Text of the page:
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Publication numberUS3082752 A
Publication typeGrant
Publication dateMar 26, 1963
Filing dateApr 4, 1961
Priority dateApr 4, 1961
Publication numberUS 3082752 A, US 3082752A, US-A-3082752, US3082752 A, US3082752A
InventorsJesse B Thomas
Original AssigneeReynolds Metals Co
Export CitationBiBTeX, EndNote, RefMan
External Links: USPTO, USPTO Assignment, Espacenet
Lined engine members and methods of making the same or the like
US 3082752 A
Abstract  available in
Images(1)
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Claims  available in
Description  (OCR text may contain errors)

March 26, 1963 J. B. THOMAS 3,032,752

LINED ENG MEMBER ND METHODS OF MAKING E SAME LIKE Filed April 1961 INVENTOR- JESSE B. THOMAS W2. HIS ATTORN s United States Patent 3,082,752 LINED ENGENE MEMBERS AND METHODS OF MAKENG THE SAME OR THE LIKE Jesse B. Thomas, Henrico (Iounty, Va., assignor to Reynolds Metals Company, Richmond, Va, a corporation of Delaware Filed Apr. 4, 1961, Ser. No. 1%,615 8 Claims. ((11. 123-32) This invention relates to improved cylinder heads and pistons for compression ignition engines such as diesel engines or the like and to improved methods for making the same or the like.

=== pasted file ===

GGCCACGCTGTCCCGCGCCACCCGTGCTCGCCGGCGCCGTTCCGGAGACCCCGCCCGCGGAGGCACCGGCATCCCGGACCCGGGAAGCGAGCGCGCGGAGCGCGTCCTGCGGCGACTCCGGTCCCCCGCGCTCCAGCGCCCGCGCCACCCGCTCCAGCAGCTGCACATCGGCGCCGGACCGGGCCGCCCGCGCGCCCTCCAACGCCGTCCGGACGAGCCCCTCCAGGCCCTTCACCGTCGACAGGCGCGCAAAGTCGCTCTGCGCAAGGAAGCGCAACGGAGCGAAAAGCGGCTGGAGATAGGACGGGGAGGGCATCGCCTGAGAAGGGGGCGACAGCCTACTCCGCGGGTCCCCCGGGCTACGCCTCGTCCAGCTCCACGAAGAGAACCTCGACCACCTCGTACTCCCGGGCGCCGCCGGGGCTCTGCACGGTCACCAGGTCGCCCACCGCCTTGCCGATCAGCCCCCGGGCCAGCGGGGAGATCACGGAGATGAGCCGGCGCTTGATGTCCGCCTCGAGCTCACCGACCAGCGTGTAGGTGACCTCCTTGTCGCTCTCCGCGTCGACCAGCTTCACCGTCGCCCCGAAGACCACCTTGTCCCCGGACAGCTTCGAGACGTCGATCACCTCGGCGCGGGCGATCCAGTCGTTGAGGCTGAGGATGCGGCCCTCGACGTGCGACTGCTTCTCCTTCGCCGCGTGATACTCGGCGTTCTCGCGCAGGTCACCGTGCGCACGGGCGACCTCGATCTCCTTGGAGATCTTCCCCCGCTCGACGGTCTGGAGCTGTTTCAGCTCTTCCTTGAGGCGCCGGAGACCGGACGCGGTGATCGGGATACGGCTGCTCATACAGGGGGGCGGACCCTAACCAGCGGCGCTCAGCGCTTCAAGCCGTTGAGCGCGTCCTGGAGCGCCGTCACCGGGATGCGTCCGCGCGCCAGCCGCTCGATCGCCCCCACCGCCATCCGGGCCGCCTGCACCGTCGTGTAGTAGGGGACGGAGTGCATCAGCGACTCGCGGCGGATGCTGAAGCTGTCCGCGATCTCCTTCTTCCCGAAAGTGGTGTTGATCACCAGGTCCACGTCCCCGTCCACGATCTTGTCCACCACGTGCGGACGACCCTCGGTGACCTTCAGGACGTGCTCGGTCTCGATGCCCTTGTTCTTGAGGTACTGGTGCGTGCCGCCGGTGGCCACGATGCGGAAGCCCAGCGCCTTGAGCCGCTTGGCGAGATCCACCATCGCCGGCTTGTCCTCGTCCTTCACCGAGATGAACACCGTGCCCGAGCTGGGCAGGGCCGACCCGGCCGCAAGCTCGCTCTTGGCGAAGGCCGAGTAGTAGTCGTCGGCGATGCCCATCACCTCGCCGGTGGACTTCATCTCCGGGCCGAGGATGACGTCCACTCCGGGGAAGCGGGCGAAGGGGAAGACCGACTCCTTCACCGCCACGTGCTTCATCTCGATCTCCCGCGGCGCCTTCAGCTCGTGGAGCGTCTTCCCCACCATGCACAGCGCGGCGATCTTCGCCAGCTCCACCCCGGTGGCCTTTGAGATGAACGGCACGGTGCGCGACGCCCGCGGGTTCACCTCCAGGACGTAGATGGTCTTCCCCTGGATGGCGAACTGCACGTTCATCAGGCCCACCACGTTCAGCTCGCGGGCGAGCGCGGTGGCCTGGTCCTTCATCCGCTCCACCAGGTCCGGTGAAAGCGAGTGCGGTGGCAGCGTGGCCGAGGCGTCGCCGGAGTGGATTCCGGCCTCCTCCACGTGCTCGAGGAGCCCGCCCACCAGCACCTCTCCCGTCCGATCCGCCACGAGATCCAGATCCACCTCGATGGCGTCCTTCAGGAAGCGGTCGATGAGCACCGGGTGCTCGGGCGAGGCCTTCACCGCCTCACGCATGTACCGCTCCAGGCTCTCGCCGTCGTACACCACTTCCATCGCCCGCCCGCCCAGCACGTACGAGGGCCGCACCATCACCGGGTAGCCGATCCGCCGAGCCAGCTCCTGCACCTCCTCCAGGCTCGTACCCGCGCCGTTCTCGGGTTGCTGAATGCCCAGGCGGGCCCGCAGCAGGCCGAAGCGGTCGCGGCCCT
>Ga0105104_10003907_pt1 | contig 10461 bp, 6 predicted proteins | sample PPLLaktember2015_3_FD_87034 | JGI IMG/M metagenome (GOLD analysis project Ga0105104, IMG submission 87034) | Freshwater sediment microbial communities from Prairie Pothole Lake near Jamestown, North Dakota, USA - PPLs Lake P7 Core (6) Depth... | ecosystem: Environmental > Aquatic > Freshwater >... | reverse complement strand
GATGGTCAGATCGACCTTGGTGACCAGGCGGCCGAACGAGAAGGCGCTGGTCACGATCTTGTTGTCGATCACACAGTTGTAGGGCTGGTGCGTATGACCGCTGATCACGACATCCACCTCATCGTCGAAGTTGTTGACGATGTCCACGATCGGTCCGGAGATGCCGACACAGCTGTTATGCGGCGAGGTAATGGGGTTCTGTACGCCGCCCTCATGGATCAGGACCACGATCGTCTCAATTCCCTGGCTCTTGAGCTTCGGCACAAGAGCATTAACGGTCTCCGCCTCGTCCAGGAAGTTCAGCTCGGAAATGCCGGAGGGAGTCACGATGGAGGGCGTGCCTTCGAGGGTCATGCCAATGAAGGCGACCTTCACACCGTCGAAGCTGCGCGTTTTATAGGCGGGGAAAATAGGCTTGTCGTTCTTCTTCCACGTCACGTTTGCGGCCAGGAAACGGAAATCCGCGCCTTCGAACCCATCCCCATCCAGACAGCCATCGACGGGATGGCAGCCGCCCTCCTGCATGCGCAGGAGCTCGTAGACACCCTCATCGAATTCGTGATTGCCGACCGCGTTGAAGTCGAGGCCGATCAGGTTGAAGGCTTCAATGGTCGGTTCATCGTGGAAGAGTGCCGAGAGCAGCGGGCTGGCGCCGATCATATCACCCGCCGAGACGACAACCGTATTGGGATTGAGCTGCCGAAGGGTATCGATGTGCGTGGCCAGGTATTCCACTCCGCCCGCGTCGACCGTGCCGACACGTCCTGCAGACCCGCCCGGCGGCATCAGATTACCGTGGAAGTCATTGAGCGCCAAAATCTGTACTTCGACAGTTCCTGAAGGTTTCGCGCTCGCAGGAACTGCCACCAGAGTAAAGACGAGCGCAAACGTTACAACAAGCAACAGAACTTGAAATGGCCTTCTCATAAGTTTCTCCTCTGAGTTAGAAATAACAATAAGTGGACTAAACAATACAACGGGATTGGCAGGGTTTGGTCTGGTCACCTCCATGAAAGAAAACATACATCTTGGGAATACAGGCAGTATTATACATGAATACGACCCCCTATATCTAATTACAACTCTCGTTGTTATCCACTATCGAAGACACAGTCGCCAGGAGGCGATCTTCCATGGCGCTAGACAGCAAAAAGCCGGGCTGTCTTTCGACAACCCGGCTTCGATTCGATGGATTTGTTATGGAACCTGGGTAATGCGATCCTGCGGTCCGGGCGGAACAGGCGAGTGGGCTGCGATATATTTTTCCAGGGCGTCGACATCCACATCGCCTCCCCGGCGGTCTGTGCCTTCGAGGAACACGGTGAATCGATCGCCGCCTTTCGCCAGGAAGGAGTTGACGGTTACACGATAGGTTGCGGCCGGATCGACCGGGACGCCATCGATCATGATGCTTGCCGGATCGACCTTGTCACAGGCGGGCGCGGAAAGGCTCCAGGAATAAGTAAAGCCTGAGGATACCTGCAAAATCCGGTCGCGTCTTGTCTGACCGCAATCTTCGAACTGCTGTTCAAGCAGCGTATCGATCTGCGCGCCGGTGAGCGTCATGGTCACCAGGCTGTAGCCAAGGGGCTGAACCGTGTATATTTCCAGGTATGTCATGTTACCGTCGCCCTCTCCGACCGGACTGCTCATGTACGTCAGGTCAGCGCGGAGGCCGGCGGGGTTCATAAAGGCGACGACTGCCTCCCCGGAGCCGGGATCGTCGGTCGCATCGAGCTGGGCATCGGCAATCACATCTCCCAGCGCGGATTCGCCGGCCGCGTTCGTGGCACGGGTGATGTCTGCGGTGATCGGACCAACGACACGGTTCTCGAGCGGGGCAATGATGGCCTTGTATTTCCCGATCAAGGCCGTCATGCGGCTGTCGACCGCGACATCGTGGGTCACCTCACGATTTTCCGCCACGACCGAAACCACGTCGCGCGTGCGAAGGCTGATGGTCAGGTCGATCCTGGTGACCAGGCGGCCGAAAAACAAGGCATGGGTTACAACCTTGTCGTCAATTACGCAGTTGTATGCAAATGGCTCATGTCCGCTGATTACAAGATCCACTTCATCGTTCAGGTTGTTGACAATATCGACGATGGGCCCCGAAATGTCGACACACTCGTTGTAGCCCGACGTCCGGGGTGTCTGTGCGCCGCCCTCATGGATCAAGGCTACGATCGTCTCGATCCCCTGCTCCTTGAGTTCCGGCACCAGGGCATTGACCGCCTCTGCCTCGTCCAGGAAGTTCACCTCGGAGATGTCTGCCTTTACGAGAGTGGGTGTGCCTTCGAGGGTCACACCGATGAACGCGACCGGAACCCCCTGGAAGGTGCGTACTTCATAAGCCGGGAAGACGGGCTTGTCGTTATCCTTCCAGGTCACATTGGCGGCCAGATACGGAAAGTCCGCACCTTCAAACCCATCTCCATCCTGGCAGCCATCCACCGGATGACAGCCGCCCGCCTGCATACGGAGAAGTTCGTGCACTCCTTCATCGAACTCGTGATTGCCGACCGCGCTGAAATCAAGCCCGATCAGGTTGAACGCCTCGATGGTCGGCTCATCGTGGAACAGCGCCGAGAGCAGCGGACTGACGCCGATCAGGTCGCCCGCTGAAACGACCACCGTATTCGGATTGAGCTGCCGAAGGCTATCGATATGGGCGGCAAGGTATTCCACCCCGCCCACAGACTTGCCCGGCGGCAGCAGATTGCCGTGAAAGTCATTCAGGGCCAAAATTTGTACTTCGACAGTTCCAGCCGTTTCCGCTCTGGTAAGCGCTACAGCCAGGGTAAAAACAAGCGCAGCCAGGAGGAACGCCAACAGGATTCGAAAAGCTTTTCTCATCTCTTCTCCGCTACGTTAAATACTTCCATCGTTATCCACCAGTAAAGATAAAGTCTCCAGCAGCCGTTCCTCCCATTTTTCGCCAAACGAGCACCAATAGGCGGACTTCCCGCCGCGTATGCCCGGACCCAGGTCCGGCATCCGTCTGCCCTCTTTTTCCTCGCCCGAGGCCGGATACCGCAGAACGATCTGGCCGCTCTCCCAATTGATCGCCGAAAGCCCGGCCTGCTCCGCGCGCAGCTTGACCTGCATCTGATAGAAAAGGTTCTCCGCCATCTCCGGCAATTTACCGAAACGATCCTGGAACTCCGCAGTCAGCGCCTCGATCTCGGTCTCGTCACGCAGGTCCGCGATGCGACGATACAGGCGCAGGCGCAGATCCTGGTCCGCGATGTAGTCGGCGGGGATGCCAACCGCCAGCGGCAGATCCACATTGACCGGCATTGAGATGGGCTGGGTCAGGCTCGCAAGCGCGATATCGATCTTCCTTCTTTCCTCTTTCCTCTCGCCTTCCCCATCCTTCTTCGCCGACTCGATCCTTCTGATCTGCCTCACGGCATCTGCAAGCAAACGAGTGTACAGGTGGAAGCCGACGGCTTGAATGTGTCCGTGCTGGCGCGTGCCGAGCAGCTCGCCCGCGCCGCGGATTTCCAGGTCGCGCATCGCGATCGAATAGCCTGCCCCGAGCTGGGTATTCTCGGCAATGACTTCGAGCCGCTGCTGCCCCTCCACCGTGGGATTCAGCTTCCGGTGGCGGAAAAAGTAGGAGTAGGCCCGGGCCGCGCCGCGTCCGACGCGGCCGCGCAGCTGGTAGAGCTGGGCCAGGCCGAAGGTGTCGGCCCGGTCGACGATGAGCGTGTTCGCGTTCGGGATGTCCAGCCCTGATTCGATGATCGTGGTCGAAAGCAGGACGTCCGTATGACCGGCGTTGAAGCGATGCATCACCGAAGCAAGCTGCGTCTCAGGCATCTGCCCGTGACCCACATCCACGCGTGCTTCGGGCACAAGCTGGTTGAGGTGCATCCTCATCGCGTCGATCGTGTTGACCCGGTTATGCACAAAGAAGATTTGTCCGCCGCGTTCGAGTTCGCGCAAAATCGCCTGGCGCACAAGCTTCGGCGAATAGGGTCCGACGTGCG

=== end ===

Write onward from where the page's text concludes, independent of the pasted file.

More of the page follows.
It is well known that diesel engines ignite the fuel injected into the cylinders thereof solely by the temperature of the compressed air therein, the air being compressed between the pistons and the cylinder head of the engine to such an extent that the compressed air is heated to around 1000* F; and is adapted to ignite the fuel subsequently injected into the compression chambers defined between the pistons and the cylinder head.